9 to 5

9 to 5: Do You Know If Your Boss Knows Where You Are? Case Studies of Radio Frequency Identification Usage in the Workplace

Edward Balkovich
Tora K. Bikson
Gordon Bitko
Copyright Date: 2005
Edition: 1
Published by: RAND Corporation
Pages: 36
https://www.jstor.org/stable/10.7249/tr197rc
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  • Book Info
    9 to 5
    Book Description:

    Describes a case study of six enterprises that use Radio Frequency Identification (RFID) tags to control access in the workplace to understand their policies about personally identifiable records obtained by sensing RFID-based access cards. These policies have a number of common features, but the policies are neither documented nor shared with employees. While employees ought to be informed about uses of access control system records, implementing traditional fair information practices for such records would be impractical in some situations.

    eISBN: 978-0-8330-4112-8
    Subjects: Technology

Table of Contents

  1. Front Matter
    (pp. i-ii)
  2. Preface
    (pp. iii-iv)
  3. Table of Contents
    (pp. v-vi)
  4. Figure and Tables
    (pp. vii-viii)
  5. CHAPTER ONE Introduction
    (pp. 1-4)

    New information technologies have created unprecedented opportunities to collect, store, and transfer information. Technology can be applied to make our lives both easier and safer, but it can also diminish our privacy and civil liberties. Effective decisionmaking about relationships among personal convenience, public safety, security, and privacy requires many kinds of knowledge. Together with Carnegie Mellon University, we outlined an empirical approach to generating such knowledge (Balkovich et al., 2004).

    As a starting point, RAND examined a commonly used information technology—Radio Frequency Identification (RFID) tags in access cards. Access cards are often used in the workplace to control entry...

  6. CHAPTER TWO Privacy In the Workplace
    (pp. 5-6)

    Privacy in the U.S. workplace has few protections. The Electronic Communications Privacy Act of 1986 (ECPA, 86) is a U.S. federal statute that establishes the privacy of employee communications in the workplace. It generally prohibits the interception of electronic communications but specifically allows employers to monitor their networks for business purposes and in particular to monitor communication networks with employee consent—actual or implicit.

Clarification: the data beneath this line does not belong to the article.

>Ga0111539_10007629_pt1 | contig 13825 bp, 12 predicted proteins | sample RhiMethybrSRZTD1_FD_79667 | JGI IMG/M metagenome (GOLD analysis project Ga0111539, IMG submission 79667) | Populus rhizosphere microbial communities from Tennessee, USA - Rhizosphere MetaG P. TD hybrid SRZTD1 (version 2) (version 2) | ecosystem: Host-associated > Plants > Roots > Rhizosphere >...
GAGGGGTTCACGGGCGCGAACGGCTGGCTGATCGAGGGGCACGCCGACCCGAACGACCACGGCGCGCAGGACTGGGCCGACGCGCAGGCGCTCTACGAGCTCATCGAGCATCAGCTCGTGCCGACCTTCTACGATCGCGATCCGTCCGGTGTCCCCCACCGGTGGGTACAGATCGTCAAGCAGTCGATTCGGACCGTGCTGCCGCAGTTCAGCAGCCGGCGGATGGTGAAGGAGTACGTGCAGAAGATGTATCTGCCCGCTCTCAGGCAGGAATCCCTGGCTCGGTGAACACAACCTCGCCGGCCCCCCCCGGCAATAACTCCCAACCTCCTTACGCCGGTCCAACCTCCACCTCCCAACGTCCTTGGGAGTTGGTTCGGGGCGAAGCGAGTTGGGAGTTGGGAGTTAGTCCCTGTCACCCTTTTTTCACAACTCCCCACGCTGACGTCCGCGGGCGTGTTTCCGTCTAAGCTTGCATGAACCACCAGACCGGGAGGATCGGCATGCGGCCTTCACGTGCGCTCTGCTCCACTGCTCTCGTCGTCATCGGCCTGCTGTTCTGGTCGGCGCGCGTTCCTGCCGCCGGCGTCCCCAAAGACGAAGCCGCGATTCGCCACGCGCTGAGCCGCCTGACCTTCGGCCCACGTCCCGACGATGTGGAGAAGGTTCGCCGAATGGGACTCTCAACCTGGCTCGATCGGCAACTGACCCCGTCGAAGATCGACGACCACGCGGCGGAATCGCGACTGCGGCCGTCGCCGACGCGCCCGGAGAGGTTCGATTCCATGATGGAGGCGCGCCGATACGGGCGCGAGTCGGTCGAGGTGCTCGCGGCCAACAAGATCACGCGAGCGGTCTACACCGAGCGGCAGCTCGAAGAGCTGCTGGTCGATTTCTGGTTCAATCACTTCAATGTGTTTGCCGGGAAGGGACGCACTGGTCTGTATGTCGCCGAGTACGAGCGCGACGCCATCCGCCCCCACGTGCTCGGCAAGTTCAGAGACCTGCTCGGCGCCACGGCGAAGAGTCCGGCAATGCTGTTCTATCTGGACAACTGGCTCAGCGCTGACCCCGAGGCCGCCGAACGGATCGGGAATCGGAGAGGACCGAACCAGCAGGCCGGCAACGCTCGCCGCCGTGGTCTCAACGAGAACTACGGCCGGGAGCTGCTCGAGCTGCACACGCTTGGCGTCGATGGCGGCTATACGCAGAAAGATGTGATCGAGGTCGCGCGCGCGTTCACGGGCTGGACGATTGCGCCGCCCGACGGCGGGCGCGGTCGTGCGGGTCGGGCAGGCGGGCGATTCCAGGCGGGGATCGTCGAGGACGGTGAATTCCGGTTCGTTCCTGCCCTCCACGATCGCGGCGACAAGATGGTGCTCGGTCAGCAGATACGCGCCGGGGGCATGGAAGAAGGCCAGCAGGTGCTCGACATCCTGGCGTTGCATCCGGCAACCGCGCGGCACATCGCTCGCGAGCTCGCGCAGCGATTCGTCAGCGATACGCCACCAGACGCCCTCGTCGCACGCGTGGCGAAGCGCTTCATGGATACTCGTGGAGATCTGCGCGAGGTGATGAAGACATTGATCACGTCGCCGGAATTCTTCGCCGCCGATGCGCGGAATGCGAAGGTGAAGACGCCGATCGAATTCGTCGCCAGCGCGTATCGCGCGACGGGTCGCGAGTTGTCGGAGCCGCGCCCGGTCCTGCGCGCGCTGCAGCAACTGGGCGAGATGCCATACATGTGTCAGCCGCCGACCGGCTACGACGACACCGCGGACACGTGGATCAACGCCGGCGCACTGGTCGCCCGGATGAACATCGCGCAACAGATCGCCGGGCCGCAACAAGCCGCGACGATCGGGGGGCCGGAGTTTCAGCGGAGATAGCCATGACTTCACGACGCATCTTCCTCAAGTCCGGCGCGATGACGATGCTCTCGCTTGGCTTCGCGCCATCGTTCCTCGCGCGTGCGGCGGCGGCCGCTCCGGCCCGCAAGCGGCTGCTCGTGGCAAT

These broad exceptions enable employers to monitor all forms of electronic communications in the workplace (e.g., e-mail, instant messaging, voice calls, voice mail), so long as the results of such monitoring are not used to punish...

  7. CHAPTER THREE Methods
    (pp. 7-8)

    Our approach involves a replicated case study of six organizations. The organizations we chose all have 1,500 or more employees. All are in the private sector. Two are nonprofits, two are high-tech manufacturers, and two are media services firms (content producers).

    For each organization, we identified role incumbents responsible in some capacity for the operation of the access control system (e.g., a director of security) and asked them questions about their organization’s use of RFID. Our questions covered the following topics:

    Architecture of the RFID-based access control system

    Integration of access control with other systems

    Data collected...

  8. CHAPTER FOUR What We Found
    (pp. 9-14)

    We begin with a brief discussion of the architecture of the access control systems included in the study. Architecturally, these systems are very similar, although they differ in some technical details. We have abstracted the responses into a single description with only enough detail to understand the answers to our interview questions. We then present in more detail the answers to the remaining study questions provided by the six participating organizations.

    The conceptual elements of the access control systems used by all the organizations in our case studies are illustrated in Figure 1. Each system comprises a number of antennas...

  9. CHAPTER FIVE Results
    (pp. 15-16)

    It is quite clear from our six cases that the enterprises studied have many things in common about the way they use access control systems and the data they generate. Several principles stand out:

    Linkage of access control system records with other personally identifiable data is commonplace. Access control systems are typically integrated with other forms of surveillance, such as video cameras, and the two sources of surveillance data are routinely linked. Linkage with personnel records is also commonplace. Most surprising was the linkage (albeit in only one case) with medical records.

    Linkage with video cameras serves a security need....

  10. CHAPTER SIX Discussion
    (pp. 17-22)

    Based on our case studies, what advice would we offer to an enterprise planning to introduce RFID-based access controls? We think it is important to have an explicit policy for use of data associated with an access control system, based on conscious decisions about how they should and should not be handled.

    The advantage of an explicit policy is that the act of creating or revising it provides the impetus to think through the desired organizational response to various situations that might present themselves. Without an explicit plan, an enterprise runs the risk of making policy “on the fly” and...

  11. Appendix: Interview Questions
    (pp. 23-26)
  12. References
    (pp. 27-28)